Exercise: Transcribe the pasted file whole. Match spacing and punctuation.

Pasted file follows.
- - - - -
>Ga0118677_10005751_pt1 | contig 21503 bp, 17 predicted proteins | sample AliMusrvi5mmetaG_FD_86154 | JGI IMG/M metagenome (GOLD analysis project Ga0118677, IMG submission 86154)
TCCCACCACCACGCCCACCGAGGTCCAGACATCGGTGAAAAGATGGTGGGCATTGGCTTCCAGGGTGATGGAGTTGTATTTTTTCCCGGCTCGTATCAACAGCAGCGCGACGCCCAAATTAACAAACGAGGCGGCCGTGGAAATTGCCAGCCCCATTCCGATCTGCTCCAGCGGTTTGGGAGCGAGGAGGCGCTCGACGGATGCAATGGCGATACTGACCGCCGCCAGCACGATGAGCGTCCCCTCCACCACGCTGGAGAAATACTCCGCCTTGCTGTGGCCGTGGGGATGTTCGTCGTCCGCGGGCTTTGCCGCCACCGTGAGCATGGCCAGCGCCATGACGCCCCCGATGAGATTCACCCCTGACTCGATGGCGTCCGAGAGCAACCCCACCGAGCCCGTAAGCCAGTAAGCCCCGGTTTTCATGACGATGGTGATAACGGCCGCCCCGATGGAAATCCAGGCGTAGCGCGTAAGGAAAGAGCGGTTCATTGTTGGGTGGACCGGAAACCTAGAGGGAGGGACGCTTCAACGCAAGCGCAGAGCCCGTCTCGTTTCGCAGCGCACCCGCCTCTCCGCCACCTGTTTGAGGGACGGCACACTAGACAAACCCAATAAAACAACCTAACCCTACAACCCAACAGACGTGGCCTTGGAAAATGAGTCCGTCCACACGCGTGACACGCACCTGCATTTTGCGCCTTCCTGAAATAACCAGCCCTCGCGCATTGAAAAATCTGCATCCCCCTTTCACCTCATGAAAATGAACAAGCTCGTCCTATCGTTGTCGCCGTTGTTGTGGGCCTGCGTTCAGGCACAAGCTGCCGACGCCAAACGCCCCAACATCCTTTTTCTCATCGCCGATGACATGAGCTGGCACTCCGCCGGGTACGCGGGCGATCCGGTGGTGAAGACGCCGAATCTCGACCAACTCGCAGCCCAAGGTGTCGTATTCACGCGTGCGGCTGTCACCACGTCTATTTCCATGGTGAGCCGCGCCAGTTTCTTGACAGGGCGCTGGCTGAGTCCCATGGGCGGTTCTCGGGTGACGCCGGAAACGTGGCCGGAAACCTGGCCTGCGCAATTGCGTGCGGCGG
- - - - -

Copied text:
>Ga0118677_10005751_pt1 | contig 21503 bp, 17 predicted proteins | sample AliMusrvi5mmetaG_FD_86154 | JGI IMG/M metagenome (GOLD analysis project Ga0118677, IMG submission 86154)
TCCCACCACCACGCCCACCGAGGTCCAGACATCGGTGAAAAGATGGTGGGCATTGGCTTCCAGGGTGATGGAGTTGTATTTTTTCCCGGCTCGTATCAACAGCAGCGCGACGCCCAAATTAACAAACGAGGCGGCCGTGGAAATTGCCAGCCCCATTCCGATCTGCTCCAGCGGTTTGGGAGCGAGGAGGCGCTCGACGGATGCAATGGCGATACTGACCGCCGCCAGCACGATGAGCGTCCCCTCCACCACGCTGGAGAAATACTCCGCCTTGCTGTGGCCGTGGGGATGTTCGTCGTCCGCGGGCTTTGCCGCCACCGTGAGCATGGCCAGCGCCATGACGCCCCCGATGAGATTCACCCCTGACTCGATGGCGTCCGAGAGCAACCCCACCGAGCCCGTAAGCCAGTAAGCCCCGGTTTTCATGACGATGGTGATAACGGCCGCCCCGATGGAAATCCAGGCGTAGCGCGTAAGGAAAGAGCGGTTCATTGTTGGGTGGACCGGAAACCTAGAGGGAGGGACGCTTCAACGCAAGCGCAGAGCCCGTCTCGTTTCGCAGCGCACCCGCCTCTCCGCCACCTGTTTGAGGGACGGCACACTAGACAAACCCAATAAAACAACCTAACCCTACAACCCAACAGACGTGGCCTTGGAAAATGAGTCCGTCCACACGCGTGACACGCACCTGCATTTTGCGCCTTCCTGAAATAACCAGCCCTCGCGCATTGAAAAATCTGCATCCCCCTTTCACCTCATGAAAATGAACAAGCTCGTCCTATCGTTGTCGCCGTTGTTGTGGGCCTGCGTTCAGGCACAAGCTGCCGACGCCAAACGCCCCAACATCCTTTTTCTCATCGCCGATGACATGAGCTGGCACTCCGCCGGGTACGCGGGCGATCCGGTGGTGAAGACGCCGAATCTCGACCAACTCGCAGCCCAAGGTGTCGTATTCACGCGTGCGGCTGTCACCACGTCTATTTCCATGGTGAGCCGCGCCAGTTTCTTGACAGGGCGCTGGCTGAGTCCCATGGGCGGTTCTCGGGTGACGCCGGAAACGTGGCCGGAAACCTGGCCTGCGCAATTGCGTGCGGCGG